The Christ of culture typology is the opposite of the first typology. In this typology Christ is seen to be the saviour of the society and the culture. Christ is the fulfiller of the hopes and aspirations of all cultures. According to this typology, there can be no conflict between the community of faith and the society and its politics. A believer should be welcome in both communities. The teachings of Christ are regarded not as radically opposed to the culture and its politics but rather as restatements of the cultural and societal values.

The late Dr. Kwame Bediako, a Ghanaian theologian is a typical representative of the Christ of culture typology. Another African scholar who taught this typology is Professor John S. Mbiti, who stressed that African Traditional Religions have salvific value and acted as preparation for the gospel of Jesus Christ. Movement for Multiparty Democracy (MMD) leader, Pastor Nevers Mumba’s synthesis of faith and politics seem to derive from this typology.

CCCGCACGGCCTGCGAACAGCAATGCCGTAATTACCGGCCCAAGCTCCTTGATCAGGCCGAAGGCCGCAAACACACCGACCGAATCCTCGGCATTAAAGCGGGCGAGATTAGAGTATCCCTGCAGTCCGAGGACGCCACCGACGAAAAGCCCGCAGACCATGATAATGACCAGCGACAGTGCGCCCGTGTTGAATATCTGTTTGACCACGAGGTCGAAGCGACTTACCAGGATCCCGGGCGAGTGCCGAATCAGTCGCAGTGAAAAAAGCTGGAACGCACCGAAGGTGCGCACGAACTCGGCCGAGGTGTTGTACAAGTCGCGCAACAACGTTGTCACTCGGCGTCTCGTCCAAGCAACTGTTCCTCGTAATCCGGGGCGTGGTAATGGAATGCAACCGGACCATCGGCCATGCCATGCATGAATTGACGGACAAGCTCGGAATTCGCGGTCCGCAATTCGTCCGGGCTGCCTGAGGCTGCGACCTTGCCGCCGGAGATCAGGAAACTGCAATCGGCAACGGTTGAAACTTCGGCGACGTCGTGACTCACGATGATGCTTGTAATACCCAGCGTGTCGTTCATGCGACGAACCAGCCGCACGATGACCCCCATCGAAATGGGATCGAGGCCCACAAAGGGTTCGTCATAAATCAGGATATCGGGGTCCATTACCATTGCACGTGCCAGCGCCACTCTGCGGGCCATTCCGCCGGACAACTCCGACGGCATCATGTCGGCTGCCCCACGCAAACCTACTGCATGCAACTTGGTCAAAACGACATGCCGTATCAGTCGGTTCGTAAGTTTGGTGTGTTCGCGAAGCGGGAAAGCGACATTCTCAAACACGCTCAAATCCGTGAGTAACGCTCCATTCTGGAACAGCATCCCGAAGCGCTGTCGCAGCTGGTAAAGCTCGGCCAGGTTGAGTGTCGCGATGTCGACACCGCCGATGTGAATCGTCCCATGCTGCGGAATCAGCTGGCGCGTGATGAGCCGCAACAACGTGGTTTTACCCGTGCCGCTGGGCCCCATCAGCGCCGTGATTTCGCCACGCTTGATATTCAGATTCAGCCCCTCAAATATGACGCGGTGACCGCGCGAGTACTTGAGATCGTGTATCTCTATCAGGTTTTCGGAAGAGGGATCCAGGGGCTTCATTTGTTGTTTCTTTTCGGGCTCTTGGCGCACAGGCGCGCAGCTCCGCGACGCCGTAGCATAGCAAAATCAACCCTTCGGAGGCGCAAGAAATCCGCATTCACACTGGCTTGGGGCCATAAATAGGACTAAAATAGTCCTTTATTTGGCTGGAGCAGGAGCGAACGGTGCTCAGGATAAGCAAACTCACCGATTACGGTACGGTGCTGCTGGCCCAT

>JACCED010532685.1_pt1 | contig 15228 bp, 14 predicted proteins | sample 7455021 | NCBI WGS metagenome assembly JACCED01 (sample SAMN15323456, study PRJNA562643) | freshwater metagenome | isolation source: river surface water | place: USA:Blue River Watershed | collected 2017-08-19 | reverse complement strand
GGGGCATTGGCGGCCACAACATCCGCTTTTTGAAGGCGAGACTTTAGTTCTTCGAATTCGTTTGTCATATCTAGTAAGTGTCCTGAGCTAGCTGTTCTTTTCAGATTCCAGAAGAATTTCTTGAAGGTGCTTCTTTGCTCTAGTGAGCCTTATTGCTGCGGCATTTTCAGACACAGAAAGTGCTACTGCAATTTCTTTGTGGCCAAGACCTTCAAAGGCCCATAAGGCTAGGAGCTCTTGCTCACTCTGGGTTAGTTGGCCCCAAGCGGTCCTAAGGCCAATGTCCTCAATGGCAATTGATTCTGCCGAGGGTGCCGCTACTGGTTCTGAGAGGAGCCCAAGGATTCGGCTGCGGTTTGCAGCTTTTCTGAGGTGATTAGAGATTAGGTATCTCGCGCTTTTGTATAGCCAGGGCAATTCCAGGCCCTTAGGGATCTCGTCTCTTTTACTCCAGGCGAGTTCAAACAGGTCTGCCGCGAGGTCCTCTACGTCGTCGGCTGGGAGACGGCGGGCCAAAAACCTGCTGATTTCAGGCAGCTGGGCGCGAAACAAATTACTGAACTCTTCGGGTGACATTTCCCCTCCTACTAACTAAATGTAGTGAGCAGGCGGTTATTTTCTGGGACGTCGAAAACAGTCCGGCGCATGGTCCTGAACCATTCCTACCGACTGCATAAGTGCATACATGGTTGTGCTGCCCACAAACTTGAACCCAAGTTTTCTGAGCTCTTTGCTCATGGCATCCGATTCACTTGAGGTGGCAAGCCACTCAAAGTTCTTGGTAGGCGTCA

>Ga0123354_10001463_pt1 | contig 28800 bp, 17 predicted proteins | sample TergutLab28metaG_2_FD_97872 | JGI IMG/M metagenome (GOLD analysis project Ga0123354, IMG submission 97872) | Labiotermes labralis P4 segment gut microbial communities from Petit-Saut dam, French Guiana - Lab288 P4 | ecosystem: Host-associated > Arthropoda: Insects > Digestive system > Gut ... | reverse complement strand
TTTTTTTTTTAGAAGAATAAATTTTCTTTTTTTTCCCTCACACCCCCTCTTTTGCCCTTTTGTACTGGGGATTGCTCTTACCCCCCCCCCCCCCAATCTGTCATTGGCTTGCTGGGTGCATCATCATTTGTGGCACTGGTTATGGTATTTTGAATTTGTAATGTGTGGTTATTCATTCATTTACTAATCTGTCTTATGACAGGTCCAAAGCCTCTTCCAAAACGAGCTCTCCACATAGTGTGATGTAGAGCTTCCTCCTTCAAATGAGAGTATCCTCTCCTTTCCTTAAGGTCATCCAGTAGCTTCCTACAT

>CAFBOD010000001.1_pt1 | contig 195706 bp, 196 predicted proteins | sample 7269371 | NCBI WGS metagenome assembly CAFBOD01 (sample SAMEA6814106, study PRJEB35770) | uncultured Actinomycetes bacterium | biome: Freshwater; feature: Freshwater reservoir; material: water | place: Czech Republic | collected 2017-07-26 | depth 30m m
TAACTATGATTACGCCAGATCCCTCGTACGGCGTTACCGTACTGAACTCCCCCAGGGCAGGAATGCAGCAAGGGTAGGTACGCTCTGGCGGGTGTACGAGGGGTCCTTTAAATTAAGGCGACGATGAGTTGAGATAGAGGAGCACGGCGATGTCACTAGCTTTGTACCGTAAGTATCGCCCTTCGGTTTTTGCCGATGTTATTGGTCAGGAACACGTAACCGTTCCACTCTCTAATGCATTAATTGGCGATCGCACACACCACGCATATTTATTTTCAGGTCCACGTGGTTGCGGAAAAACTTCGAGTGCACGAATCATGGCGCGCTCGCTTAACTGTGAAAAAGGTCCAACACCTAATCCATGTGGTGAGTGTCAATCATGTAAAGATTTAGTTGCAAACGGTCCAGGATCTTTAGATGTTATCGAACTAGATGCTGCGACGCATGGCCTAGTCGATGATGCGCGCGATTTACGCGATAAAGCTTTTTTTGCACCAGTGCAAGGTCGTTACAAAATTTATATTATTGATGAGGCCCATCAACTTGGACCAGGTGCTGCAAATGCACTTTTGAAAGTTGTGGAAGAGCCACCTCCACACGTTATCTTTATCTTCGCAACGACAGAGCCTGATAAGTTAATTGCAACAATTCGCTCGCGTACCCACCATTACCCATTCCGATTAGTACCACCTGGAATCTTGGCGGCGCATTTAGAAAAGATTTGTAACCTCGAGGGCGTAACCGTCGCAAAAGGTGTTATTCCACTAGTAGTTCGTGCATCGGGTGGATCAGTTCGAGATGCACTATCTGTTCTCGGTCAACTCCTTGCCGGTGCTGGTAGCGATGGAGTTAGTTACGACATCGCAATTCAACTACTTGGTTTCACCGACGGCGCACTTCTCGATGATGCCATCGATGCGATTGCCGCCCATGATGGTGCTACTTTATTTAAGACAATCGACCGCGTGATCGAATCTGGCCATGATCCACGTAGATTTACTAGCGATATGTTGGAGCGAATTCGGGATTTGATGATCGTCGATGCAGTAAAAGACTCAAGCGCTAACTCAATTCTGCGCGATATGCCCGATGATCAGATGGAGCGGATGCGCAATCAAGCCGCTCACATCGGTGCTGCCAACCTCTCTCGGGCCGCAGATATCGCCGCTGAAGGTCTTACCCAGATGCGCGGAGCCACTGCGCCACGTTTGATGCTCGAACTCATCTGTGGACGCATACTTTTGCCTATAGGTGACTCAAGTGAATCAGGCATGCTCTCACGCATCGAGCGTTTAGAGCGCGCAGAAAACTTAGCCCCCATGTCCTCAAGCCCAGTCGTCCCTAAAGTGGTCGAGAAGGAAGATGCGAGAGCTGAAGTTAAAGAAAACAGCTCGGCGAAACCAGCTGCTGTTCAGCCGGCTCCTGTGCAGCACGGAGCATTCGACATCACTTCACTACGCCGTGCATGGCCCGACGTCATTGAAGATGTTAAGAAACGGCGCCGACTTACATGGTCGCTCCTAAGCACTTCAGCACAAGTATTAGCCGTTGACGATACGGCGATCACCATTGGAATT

In the Christ above culture typology Niebuhr characterises it to be somewhat a middle position. It is almost like a fusion of Christianity and the cultural political milieu. In this typology, Christian living is like a pilgrimage. It is living as Christians in the culture tainted with sin and yet what God calls believers to not abandon culture but rather infuse themselves into the culture.

The Christ above culture typology recognizes that the two sets of values, the Christian values on one hand and the cultural milieu on the other. The ethos of the gospel and Christianity cannot just be transferred into the popular culture and vice versa. The two worldviews are important but they are not interchangeable with each other. They can both be used to arrive at a synthesis where Christ is still above culture, but without demonizing culture. Philosopher Thomas Aquinas is a typical example of this typology.

The Christ and culture in paradox typology offers a critical tension between Christ and culture. Culture is an indispensable milieu for preaching the gospel and yet it is not religious by itself. In this typology values of Christianity and Christian living cannot be translated into the imperatives of culture and vice versa. While being exclusively existent, both Christ and culture do work inclusively to the promotion of the reign of God and that is where the paradox lies.